- #1

skrat

- 748

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## Homework Statement

Let ##a>0## and [itex]y(x)=\left\{\begin{matrix}

-x ;& x<-a\\

Cx^2+D;& -a<x<a\\

x;& x>a

\end{matrix}\right.[/itex]

a) Find ##C## and ##D## so that ##y\in C^1(\mathbb{R})##

b) For A>a calculate ##\int_{-A}^{A}(1-({y}')^2)dx##

c) Is it possible to find ##C## and ##D## so that ##y\in C^2(\mathbb{R})##?

## Homework Equations

## The Attempt at a Solution

Could somebody please check if there is anything ok?

a)

##{y}'(x)=\left\{\begin{matrix}

-1 ;& x<-a\\

2Cx;& -a<x<a\\

1;& x>a

\end{matrix}\right.##

Than ##{y}'(a)=-1=2Ca##, therefore ##C=\frac{1}{2a}##.

We also know that ##y(a)=Ca^2+D=a## therefore ##D=\frac{a}{2}##.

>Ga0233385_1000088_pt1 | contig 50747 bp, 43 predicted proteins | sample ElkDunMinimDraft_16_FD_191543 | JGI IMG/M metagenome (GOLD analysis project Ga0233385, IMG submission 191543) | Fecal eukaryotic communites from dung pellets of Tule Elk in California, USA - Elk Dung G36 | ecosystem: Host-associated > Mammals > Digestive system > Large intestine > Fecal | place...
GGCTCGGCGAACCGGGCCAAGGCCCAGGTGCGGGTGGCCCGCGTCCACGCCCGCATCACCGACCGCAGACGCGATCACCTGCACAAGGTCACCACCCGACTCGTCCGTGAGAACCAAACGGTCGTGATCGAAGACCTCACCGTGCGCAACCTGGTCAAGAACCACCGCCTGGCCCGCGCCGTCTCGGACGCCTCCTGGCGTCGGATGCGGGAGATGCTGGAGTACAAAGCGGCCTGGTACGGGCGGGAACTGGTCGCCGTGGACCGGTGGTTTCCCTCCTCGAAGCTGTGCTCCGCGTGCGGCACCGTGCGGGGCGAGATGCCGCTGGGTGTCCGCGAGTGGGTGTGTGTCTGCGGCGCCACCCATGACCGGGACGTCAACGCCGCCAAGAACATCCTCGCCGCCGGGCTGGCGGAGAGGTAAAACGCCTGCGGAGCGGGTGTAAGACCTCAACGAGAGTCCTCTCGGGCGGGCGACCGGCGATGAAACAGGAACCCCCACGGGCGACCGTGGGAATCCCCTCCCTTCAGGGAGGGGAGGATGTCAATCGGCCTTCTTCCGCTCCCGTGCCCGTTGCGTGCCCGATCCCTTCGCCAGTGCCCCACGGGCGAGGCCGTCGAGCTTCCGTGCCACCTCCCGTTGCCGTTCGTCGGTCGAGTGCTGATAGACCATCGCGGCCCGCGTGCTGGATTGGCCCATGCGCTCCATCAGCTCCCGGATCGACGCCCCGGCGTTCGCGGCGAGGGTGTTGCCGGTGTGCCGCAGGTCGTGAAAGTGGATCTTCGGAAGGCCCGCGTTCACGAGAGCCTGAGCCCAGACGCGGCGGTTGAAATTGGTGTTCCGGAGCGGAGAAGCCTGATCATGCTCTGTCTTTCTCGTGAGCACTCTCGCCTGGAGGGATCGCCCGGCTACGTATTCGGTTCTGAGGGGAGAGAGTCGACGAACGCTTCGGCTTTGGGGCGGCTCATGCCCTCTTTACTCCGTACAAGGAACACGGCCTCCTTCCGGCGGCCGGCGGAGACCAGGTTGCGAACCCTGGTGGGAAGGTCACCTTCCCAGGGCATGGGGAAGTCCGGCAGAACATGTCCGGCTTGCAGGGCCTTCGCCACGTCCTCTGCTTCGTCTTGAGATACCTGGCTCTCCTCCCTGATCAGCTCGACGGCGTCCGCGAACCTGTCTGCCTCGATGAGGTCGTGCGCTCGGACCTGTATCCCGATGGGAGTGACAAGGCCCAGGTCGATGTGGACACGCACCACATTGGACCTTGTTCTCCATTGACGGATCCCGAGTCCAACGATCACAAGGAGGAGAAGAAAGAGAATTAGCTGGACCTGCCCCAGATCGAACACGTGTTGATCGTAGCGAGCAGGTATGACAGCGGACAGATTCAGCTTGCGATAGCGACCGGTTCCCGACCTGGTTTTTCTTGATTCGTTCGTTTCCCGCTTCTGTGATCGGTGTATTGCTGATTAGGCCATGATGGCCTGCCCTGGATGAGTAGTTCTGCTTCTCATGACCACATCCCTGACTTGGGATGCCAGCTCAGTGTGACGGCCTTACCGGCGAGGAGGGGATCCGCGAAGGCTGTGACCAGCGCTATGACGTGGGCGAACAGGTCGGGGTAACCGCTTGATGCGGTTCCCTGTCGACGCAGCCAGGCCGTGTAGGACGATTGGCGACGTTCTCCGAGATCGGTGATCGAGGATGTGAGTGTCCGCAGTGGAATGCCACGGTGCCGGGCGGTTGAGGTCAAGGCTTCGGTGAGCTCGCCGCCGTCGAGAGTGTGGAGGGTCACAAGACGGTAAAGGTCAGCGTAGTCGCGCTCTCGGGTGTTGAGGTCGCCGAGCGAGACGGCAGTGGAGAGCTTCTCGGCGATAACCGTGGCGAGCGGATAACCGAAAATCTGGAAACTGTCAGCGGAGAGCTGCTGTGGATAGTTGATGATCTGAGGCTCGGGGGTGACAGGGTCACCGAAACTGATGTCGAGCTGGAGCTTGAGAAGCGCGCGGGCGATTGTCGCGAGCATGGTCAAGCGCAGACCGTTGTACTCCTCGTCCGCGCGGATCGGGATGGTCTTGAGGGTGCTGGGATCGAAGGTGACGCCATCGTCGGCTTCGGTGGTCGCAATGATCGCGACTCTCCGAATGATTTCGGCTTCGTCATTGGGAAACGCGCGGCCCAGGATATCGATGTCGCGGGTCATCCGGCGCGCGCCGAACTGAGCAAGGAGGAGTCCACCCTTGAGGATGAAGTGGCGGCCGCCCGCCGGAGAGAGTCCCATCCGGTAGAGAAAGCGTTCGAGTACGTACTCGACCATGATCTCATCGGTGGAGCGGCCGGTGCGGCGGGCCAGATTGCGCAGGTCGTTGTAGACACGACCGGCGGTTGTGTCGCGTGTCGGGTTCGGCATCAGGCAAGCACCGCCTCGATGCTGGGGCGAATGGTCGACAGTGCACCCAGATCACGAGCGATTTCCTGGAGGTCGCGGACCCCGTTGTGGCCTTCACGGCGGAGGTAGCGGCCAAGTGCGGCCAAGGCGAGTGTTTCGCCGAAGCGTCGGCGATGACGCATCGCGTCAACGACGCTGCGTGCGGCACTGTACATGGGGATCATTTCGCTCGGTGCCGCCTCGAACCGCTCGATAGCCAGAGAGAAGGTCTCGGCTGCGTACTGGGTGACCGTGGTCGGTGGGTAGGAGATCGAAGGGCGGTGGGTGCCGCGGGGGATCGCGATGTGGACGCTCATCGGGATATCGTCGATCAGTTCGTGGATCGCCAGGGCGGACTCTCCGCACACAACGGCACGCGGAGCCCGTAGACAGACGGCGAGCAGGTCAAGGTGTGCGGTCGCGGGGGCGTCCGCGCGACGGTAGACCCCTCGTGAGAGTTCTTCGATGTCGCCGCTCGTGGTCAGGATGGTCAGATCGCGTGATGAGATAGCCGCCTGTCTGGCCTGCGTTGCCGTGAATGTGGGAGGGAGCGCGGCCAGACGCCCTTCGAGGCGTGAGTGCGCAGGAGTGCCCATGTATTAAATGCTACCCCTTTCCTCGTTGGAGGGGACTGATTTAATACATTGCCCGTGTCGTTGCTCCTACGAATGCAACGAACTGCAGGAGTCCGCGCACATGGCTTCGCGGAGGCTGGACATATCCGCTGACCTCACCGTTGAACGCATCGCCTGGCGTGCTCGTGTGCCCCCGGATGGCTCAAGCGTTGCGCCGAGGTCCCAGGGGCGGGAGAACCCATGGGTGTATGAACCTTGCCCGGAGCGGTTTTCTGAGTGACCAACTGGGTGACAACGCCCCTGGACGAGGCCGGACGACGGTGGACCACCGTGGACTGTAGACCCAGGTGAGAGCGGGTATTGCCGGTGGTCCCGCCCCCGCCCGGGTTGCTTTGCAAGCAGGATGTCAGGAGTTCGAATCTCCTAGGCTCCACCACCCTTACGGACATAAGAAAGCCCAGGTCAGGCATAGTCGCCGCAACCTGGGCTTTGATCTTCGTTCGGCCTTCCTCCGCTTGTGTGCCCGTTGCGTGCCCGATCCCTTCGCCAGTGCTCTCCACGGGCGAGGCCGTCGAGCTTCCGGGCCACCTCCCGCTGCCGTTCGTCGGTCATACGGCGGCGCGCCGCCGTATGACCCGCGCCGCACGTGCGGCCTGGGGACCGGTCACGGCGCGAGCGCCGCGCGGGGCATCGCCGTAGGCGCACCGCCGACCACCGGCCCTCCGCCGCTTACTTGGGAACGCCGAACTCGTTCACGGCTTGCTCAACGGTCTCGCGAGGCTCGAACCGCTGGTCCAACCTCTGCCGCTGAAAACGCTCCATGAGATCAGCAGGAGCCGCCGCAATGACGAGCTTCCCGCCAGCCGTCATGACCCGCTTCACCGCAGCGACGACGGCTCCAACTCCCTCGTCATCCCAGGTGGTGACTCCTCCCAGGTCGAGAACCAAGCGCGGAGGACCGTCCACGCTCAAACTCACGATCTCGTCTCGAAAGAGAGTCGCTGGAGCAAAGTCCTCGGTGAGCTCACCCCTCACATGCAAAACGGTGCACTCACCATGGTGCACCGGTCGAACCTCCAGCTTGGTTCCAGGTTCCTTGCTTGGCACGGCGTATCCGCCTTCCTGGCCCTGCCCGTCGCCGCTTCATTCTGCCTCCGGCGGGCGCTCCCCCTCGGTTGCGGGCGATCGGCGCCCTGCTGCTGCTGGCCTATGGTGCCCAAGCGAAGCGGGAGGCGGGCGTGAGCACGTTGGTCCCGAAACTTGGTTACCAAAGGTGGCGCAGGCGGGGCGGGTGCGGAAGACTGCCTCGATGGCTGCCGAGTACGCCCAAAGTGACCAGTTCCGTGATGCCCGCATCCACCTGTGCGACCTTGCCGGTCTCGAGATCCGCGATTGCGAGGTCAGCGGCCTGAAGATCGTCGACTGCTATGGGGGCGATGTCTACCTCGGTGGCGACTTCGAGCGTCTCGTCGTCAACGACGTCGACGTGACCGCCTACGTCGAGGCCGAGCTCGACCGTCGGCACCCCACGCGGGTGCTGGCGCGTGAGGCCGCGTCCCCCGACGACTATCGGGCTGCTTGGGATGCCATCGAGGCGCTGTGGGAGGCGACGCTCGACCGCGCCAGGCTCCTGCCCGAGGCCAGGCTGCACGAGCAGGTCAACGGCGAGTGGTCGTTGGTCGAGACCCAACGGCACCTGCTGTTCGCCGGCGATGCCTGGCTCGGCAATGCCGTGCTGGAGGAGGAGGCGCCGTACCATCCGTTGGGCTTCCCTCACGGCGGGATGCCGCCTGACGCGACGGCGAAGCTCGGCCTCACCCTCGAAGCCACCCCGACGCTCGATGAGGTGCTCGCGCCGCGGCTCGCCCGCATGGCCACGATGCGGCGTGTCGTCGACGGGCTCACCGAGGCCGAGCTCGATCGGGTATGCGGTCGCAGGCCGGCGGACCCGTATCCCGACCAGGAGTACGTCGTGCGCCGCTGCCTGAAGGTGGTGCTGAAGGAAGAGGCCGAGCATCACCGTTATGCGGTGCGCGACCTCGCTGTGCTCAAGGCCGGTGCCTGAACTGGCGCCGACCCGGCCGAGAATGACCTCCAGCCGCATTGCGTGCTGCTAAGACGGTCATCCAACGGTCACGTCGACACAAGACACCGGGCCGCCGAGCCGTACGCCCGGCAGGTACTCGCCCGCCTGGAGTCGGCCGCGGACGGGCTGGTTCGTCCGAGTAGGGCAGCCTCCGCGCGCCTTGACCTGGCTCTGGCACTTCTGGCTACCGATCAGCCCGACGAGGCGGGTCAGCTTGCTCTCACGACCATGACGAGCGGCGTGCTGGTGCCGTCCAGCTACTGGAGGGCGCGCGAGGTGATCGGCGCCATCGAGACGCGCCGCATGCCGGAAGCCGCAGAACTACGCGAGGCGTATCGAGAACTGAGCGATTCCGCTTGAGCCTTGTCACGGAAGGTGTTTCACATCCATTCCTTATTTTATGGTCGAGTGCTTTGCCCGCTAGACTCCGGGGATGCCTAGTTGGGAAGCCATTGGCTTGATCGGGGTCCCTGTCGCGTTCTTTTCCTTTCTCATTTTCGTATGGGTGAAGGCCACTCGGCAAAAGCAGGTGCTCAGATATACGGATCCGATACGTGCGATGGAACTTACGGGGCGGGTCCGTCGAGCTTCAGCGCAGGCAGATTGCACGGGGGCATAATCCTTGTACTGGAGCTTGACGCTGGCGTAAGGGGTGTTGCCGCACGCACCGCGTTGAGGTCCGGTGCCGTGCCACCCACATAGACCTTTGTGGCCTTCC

b)

For ##A>a## and ##y(x)=\left\{\begin{matrix}

-x ;& x<-a\\

\frac{1}{2a}x^2+\frac{a}{2};& -a<x<a\\

x;& x>a

\end{matrix}\right.## the integral is

##\int_{-A}^{A}(1-({y}')^2)dx=\int_{-A}^{-a}(1-({y}')^2)dx+\int_{-a}^{a}(1-({y}')^2)dx+\int_{a}^{A}(1-({y}')^2)dx##

First and last integral are both 0 ahile the second is ##\int_{-a}^{a}(1-({y}')^2)dx=\int_{-a}^{a}(1-(\frac{x}{a})^2)dx=\frac{16}{15}a##

That's IF I didn't make a mistake...

c)

##{y}''(x)=\left\{\begin{matrix}

0;& x<-a\\

2C;& -a<x<a\\

0;& x>a

\end{matrix}\right.##

Everything suggests that ##C=0##, therefore the answer is NO.

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